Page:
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Be it known that I, . . ., inhabitant of .. , owner or captain of the ship named . . ., of the burthen of.... tons, that is now riding and anchoring in , say, that forasmuch as I have borrowed of... inhabitant of..., £. ... to make a voyage to . . ., and for that purpose and its expedition he has given and lent to me, of which I declare myself contented and possessed, as having received it, and it being passed into my power, really and effectively, in good common and current money (upon which, its delivery not appearing now, I renounce the exception of the Non numerata pecunia, Laws of the delivery and proof of its receipt), carry them at the risk of the said who gave me them upon the said ship, and upon its rigging, sails, anchors, guns, ammunition, and the other appurtenances, freights, and profits, and of the most certain and secure that shall be saved of the said ship from the sea in winds, storms, fires, enemies, corsairs, and other bad people and risks that may supervene from the time of the said ship's getting under sail, and going out of the aforesaid port where she is, in prosecution of her voyage, until she arrives at that of . . ., and being in it in safety, and twenty-four natural hours passed after anchoring, the said risk shall cease; and then I oblige myself to pay to the said .., and to him that shall have his power or order, or shall represent his right, the said £ in good current money on . . . or before, if the said ship shall have arrived before at the aforesaid port of . . ., because from that time the term ought to be deemed finished. And for said sum, and the charges of recovery, he may serve me with an execution; with this writing and his oath, to which I yield, releasing him fromany other proof; for the performance of which I oblige my person and estate which I possess, or may acquire; and I especially and expressly hypothecate said ship, sails, rigging, guns, ammunition, and the other appurtenances and freight, that the whole may be subject and obliged; and it may not be sold nor disposed of, until this debt be satisfied, and what shall be done to the contrary is not valid; and this special obligation does not derogate nor prejudice the general, nor on the contrary: and I give power to the Justices of His Majesty, etc.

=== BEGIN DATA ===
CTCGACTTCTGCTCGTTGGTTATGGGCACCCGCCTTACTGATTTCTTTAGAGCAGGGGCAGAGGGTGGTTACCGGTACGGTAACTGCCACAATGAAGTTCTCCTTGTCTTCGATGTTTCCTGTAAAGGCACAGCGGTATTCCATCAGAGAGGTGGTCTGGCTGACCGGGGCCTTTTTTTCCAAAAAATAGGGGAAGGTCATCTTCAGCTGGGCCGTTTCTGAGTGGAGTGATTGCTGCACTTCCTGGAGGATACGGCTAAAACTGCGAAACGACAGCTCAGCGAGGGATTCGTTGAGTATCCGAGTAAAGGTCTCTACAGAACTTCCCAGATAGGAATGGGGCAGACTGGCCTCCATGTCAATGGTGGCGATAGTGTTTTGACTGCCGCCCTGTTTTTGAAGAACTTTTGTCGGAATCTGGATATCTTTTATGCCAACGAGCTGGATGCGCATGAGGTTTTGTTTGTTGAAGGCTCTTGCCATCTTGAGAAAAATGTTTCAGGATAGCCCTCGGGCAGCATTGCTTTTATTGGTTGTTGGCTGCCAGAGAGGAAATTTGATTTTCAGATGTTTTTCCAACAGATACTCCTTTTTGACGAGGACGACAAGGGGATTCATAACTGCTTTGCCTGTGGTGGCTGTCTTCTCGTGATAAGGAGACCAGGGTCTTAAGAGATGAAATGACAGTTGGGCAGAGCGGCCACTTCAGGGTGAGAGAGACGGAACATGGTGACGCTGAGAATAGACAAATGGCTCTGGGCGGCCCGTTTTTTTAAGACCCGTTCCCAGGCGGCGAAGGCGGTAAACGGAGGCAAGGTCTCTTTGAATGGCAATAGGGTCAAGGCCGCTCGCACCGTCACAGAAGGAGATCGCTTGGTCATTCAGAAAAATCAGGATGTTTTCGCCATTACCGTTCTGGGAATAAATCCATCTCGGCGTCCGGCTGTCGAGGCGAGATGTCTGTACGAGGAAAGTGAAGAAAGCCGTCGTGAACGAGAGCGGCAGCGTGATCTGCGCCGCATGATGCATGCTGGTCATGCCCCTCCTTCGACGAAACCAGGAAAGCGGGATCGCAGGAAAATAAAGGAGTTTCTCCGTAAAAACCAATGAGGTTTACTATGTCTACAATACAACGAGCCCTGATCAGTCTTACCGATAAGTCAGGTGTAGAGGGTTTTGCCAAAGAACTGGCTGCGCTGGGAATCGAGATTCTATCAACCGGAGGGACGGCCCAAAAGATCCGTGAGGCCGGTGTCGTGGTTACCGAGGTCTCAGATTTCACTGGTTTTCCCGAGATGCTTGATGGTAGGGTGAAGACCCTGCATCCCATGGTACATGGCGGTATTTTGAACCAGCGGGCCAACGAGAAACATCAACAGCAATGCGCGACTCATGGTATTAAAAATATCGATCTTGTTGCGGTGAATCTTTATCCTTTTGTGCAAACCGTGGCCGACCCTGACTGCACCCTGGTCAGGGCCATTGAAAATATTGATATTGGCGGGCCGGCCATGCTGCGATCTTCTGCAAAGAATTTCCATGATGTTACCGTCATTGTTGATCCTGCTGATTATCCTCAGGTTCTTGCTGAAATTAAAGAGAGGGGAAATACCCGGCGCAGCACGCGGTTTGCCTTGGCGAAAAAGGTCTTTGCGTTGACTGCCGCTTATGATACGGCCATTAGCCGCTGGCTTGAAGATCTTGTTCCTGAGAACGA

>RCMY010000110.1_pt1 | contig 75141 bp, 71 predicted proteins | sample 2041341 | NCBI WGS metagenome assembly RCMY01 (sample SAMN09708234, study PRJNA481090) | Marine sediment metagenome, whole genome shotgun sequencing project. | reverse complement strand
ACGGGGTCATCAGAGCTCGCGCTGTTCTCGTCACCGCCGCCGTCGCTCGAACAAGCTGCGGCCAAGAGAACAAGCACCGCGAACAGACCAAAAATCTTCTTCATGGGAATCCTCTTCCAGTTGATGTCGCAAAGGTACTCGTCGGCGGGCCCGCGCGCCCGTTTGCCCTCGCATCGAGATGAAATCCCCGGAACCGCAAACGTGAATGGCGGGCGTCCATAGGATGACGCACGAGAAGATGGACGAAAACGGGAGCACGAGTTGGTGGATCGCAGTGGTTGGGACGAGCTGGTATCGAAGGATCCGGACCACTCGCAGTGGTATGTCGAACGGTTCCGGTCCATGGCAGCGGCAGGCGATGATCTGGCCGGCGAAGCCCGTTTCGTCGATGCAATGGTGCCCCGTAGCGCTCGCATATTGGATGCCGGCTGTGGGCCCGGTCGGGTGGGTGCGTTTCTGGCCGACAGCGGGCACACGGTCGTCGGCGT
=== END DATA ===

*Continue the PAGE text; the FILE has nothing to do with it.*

Then follows the notarial certificate of submission, renunciation, etc., etc.

In another sec. of the Ins. Ordin. for Bilboa, dated the following year, 1738, we find the following: